City's rail rendering
City’s rail rendering

BY JOHN BRIZDLE – We are hearing from the city that the required rail AIS (Archeological Inventory Survey) is almost complete.  However, here’s what the city is not telling us.  The city does not know the exact location of each rail column, and the city does not know the size of the underground foundations required for each rail column from Aloha Stadium to Ala Moana Center. Therefore, the AIS could be in the wrong place and/or it could fail to inspect the total construction area required to build each rail column.

The city has preliminary drawings showing where the rail columns could be located (preliminary drawings do not include any information about construction details underground).  The city recently hired a mainland engineering company (AECOM Technical Services Inc.) to provide the next step in the FTA process called Final Design. The Final Design process will provide complete engineering solutions for Segments Three and Four (Aloha Stadium to Ala Moana Center).  When the Final Design process is complete in approximately twelve to eighteen months, the city will have complete construction drawings and bid documents.

When AECOM is finished, will their column placements be the same or different than the current preliminary drawings? If they make changes in the column placements, will the city ask for a supplemental AIS?  At this time, the city does not have enough engineering information to finish the AIS in the next few months.

If we look at the problems to be solved in the Final Design engineering phase, it is easy to see how rail column placements could be moved during the process.  The AECOM engineers must design the underground supports for each rail column.  The engineers will first have to test the soil at each potential rail column location.  Then they will have to find the underground utilities running near each potential construction site.  Then they must engineer a solution that satisfies the design criteria for the project (ability to withstand specific loads, wind, earthquakes etc.) and also moves but does not interrupt the underground water, sewer, gas, electric, and utility lines that may be affected by the planned construction.

Since the span between the rail columns has some flexibility, it is easy to see how final column placements could be moved several feet in order to facilitate construction (easier and cheaper to move the column than re-route, without interrupting, multiple underground utilities or risk pile driving damage to nearby buildings).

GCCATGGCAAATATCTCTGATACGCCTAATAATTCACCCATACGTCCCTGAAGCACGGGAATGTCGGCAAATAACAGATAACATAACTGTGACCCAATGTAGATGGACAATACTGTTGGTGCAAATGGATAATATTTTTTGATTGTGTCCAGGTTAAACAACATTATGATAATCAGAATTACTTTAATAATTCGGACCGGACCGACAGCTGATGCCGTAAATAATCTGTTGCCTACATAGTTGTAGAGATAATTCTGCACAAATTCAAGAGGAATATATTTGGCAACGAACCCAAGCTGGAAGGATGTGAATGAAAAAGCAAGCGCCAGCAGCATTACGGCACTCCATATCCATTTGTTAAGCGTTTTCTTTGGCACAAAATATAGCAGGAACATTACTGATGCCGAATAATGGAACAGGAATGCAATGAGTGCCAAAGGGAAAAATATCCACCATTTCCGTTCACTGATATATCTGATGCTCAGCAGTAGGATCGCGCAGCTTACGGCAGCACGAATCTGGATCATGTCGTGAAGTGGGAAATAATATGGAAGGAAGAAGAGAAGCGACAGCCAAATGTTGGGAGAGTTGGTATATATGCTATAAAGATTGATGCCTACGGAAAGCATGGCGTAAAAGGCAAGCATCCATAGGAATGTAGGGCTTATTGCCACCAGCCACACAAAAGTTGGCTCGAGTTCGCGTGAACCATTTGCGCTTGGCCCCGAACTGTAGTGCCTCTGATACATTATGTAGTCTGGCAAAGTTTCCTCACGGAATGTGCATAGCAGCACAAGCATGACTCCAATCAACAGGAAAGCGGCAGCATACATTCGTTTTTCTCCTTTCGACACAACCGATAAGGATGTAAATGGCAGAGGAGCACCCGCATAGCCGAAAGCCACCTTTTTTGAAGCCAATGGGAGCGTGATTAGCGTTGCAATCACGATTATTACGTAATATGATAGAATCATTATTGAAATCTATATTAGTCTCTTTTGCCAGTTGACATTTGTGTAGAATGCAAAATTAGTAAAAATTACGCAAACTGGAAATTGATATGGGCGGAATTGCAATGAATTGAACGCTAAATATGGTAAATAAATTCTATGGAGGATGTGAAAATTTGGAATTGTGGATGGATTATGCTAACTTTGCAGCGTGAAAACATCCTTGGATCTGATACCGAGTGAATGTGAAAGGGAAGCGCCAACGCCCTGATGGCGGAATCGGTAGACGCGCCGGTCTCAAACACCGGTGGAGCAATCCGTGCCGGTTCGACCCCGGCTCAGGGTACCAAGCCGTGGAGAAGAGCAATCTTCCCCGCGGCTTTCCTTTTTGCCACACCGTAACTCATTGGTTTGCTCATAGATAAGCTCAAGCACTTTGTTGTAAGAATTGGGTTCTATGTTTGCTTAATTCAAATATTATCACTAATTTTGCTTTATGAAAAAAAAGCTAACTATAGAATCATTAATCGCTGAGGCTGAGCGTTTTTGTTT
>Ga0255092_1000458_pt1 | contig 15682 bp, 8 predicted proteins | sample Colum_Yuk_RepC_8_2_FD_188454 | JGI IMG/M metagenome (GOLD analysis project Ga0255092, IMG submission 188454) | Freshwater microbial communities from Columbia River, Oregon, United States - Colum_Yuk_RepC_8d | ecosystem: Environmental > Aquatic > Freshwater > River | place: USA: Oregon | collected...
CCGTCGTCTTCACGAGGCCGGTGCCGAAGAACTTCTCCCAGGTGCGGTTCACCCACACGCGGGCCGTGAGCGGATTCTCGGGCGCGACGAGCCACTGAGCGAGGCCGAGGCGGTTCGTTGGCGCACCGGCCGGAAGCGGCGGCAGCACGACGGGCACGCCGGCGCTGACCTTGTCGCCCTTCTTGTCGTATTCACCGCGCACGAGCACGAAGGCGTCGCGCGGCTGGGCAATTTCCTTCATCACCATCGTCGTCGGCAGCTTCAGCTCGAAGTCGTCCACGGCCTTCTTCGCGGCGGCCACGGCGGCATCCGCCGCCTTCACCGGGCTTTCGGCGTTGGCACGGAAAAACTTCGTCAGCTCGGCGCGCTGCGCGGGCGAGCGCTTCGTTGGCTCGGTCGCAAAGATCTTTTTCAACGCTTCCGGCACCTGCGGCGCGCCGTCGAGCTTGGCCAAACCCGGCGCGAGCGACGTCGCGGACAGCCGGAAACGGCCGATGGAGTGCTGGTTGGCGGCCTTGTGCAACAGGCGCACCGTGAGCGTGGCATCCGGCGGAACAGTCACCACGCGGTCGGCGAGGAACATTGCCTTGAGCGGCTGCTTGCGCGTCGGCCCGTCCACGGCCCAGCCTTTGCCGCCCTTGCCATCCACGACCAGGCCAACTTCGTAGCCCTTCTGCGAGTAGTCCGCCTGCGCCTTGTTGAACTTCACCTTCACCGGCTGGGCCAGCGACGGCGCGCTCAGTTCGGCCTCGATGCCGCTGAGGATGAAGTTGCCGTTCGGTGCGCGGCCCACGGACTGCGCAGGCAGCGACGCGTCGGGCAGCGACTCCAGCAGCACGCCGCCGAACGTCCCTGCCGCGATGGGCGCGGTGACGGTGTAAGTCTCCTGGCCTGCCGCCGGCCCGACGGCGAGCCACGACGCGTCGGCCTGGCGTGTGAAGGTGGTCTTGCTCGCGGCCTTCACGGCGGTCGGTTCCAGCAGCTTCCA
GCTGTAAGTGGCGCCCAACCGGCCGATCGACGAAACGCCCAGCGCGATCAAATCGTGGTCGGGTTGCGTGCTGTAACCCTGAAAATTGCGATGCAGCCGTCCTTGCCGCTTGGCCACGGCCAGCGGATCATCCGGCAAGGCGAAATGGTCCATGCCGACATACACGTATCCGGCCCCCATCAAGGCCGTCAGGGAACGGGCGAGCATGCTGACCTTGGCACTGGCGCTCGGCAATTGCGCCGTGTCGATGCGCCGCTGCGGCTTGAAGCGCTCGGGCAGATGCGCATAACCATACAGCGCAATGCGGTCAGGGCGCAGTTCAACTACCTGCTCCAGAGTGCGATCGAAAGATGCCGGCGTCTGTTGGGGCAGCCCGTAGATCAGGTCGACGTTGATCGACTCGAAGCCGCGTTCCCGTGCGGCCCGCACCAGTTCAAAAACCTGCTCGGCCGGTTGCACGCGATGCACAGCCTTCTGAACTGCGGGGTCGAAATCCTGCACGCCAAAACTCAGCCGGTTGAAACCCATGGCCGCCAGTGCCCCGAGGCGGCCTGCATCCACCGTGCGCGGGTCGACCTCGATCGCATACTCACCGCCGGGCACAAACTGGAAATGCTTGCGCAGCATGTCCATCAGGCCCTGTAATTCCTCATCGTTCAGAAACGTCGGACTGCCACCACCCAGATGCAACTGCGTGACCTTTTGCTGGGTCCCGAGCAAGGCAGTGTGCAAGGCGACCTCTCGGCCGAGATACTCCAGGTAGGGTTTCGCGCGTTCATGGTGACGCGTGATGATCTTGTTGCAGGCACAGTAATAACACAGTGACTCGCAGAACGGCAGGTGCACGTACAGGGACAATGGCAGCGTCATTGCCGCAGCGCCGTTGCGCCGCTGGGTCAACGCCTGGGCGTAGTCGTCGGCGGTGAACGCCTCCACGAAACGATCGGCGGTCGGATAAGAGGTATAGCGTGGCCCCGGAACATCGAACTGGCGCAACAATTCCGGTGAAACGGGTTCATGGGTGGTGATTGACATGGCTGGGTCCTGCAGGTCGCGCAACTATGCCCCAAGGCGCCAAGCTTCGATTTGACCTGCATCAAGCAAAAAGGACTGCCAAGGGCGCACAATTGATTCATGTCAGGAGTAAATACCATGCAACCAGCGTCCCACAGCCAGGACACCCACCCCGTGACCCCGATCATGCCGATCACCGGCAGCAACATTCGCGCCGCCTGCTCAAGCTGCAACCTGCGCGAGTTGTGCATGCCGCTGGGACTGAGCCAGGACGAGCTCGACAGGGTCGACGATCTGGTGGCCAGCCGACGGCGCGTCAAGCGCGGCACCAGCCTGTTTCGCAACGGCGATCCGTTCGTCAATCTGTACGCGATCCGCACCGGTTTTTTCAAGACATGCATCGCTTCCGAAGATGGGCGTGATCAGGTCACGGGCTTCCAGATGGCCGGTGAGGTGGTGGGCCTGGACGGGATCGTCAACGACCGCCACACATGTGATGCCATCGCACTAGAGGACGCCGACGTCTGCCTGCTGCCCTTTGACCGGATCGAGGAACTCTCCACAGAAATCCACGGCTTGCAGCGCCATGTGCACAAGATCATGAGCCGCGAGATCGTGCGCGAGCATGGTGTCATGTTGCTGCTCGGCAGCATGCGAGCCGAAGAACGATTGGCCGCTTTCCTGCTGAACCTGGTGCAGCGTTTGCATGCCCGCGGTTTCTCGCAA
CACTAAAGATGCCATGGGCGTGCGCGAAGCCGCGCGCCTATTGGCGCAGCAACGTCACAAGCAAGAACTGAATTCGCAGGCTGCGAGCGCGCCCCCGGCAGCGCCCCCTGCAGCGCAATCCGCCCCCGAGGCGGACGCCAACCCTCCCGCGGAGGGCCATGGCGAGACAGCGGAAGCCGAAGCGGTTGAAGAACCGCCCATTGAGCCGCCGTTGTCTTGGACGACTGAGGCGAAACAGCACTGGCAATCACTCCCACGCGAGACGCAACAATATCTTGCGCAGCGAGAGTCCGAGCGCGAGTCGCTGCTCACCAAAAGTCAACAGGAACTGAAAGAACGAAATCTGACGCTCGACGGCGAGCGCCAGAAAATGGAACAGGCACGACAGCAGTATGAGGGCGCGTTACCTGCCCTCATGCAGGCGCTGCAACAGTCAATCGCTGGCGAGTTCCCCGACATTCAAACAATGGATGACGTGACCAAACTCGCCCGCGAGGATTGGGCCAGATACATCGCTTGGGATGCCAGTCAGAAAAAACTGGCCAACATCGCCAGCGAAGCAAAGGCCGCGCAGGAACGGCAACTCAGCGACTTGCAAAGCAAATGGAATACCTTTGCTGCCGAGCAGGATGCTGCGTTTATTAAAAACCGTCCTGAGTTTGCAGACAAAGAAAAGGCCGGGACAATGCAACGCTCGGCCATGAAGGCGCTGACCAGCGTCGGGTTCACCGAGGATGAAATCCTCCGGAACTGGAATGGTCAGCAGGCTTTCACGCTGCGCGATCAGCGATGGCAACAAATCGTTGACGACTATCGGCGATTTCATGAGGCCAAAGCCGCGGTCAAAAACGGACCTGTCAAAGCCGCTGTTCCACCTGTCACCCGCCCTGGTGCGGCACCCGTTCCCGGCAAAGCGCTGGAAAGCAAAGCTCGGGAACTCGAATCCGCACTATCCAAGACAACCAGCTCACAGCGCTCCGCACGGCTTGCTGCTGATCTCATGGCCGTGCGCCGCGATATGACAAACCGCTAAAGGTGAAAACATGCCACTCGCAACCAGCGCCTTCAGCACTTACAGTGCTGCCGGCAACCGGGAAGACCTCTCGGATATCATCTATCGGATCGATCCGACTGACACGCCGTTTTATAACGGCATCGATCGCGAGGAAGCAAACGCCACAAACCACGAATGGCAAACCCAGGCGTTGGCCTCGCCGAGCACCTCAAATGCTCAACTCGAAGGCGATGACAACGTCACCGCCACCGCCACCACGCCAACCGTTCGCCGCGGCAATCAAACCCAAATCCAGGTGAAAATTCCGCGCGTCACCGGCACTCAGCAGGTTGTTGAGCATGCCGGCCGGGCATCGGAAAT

The current AIS is using a trenching technique that is approximately 20 feet by 3 feet.  This may be sufficient if the survey is done where the engineers are calling for a single drilled shaft like those out in Ewa.  The city knows the soil in Kakaako is labeled “Fill or Lagoonal Deposits” by their engineers and therefore the large drilled shafts used in Ewa will probably not work in Kakaako.  If the drilled shafts will not satisfy the design criteria, then the engineers could call for multiple shafts or driven piles topped off with an underground pile cap that will become the base for each rail column.   These engineering solutions take up much more land and require an open pit to work in to build the underground support (piles or multiple shafts, and pile cap) for each column. These solutions could require a construction pit that is 25 -35 feet square for each column.

So, here’s the problem.  The city is not doing an adequate AIS because they are not taking  into consideration the possibility that the final placement for each rail column in downtown Honolulu may be different a year from now from the present locations found on their preliminary drawings. Additionally, the city is not taking into consideration the possibility that the underground construction area for each rail column may be 10 times larger in downtown Honolulu than the construction area required for each rail column out in Ewa.

To do a proper AIS, the project must have a specific construction footprint.  The rail project will not have a specific construction footprint from Aloha Stadium to Ala Moana Center until AECOM is finished.  In order to complete the AIS for all potential rail project construction locations, as required by the recent Supreme Court decision, the city must wait for their engineers to finish the Final Design engineering process.

 

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John L. Brizdle has been involved in the Hawaii Tourism industry since 1974. His background in the industry includes Tour and Trolley Company ownership on Oahu with E Noa Corporation (1974-1995). During that time Mr. Brizdle participated in numerous community activities including: Interpret Hawaii training at Kapiolani Community College, Hawaii Activities and Attractions Association President, and Hawaii Transportation Association Board of Directors. Since leaving E Noa Corporation, he has been a Consultant for the Hawaii Visitor and Convention Bureau (1998-2002), and Publisher of the book, "Streetcar Days in Honolulu".